On July 21, the Office of Chief Counsel at the IRS issued a memorandum to address noncompliance with ERTCs. The memorandum provides responses to various scenarios that employers have been trying to make to qualify as “eligible employers”. Companies have been trying to take advantage of supply chain disruptions during the pandemic to receive tax credits, even though they might not be eligible to receive tax credits. This problem has been placing auditors in uncomfortable situations, as auditors now need to consider NOCLAR with ERTCs as well as revenue recognition issues.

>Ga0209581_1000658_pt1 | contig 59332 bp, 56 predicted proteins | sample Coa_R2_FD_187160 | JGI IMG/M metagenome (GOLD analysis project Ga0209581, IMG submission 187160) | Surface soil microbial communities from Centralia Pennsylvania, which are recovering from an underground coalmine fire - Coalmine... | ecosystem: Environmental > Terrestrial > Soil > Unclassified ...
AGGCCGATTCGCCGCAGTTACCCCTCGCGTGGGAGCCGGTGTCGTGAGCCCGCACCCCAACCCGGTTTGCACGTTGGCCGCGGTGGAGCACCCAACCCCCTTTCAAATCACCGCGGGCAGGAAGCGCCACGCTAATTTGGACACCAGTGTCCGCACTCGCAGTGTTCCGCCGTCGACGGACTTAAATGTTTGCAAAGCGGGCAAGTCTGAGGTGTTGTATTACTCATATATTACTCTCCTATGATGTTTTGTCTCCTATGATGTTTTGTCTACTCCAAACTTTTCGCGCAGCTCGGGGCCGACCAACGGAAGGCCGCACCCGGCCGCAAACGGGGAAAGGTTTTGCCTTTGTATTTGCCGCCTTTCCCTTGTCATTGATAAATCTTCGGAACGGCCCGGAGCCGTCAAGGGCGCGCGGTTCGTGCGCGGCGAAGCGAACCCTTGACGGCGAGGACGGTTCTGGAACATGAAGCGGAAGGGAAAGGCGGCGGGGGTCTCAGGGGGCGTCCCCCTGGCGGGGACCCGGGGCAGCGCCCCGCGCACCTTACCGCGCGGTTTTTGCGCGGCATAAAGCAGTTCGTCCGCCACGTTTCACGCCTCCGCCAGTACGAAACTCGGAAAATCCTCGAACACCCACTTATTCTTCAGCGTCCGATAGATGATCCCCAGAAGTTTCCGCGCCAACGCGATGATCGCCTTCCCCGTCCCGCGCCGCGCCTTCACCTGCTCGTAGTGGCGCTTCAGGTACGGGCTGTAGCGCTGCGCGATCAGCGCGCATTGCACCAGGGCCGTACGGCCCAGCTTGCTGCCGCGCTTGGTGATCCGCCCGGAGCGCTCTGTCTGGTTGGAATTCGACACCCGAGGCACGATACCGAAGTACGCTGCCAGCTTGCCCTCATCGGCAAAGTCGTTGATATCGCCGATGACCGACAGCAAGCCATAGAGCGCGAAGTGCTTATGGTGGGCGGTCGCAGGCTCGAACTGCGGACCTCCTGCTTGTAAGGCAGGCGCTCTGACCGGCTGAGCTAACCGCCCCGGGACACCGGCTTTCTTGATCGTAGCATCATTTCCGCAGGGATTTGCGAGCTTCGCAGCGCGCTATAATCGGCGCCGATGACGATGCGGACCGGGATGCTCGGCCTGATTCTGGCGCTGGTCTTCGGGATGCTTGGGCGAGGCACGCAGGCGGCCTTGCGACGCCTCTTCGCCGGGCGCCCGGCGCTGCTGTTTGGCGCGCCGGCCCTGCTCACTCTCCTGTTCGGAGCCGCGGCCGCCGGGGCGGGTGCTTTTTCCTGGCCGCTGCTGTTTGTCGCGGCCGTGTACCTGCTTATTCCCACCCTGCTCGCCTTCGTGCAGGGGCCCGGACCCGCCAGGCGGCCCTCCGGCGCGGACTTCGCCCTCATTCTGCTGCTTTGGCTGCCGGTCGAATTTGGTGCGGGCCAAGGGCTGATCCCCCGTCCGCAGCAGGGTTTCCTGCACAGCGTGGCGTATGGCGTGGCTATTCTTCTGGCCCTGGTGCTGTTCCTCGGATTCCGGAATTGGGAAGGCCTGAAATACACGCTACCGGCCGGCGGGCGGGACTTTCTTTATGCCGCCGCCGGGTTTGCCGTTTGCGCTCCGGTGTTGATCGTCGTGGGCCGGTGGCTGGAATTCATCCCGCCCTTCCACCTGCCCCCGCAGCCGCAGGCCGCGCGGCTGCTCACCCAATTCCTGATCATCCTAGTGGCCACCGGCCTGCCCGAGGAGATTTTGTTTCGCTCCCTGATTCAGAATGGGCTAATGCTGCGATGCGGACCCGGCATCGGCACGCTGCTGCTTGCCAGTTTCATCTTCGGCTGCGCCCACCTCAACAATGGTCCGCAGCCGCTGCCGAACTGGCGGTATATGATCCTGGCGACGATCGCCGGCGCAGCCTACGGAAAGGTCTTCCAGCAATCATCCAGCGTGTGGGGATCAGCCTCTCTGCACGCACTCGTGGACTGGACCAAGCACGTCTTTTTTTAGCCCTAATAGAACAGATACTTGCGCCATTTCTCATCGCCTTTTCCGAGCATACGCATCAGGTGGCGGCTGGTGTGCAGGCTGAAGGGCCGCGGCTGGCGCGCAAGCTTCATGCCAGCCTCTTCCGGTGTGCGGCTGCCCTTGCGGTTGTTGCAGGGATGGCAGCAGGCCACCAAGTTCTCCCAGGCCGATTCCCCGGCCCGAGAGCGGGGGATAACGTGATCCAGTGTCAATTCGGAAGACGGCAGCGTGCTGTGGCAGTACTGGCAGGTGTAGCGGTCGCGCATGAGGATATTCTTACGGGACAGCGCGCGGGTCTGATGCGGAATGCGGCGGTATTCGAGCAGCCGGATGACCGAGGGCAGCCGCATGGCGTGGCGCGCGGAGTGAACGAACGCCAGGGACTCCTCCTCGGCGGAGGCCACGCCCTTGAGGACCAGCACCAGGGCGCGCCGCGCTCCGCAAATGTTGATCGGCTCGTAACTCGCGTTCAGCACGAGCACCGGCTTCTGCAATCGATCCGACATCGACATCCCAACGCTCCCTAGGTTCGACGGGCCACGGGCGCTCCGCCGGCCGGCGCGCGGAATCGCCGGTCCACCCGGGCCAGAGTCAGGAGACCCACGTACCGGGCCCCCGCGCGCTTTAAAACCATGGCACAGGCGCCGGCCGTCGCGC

The AICPA’s Professional Ethics Executive Committee (PEEC) has issued an updated proposal around reporting noncompliance with laws and regulations (NOCLAR). Originally issued in 2017, PEEC has been trying to converge with the international standards while addressing unique US issues. The proposal includes separating the requirements for those in public practice between those providing attest services and those providing services that are not attest services. It also provides other clarifications in response to the comment letters received in the first proposal. Comments are due June 30.
The AICPA has issued a very narrow proposal to add a new requirement for successor auditors to discuss suspected fraud and NOCLAR with predecessor auditors if granted permission by management as part of the client acceptance process. This is the first of two blogs addressing new requirements regarding NOCLAR.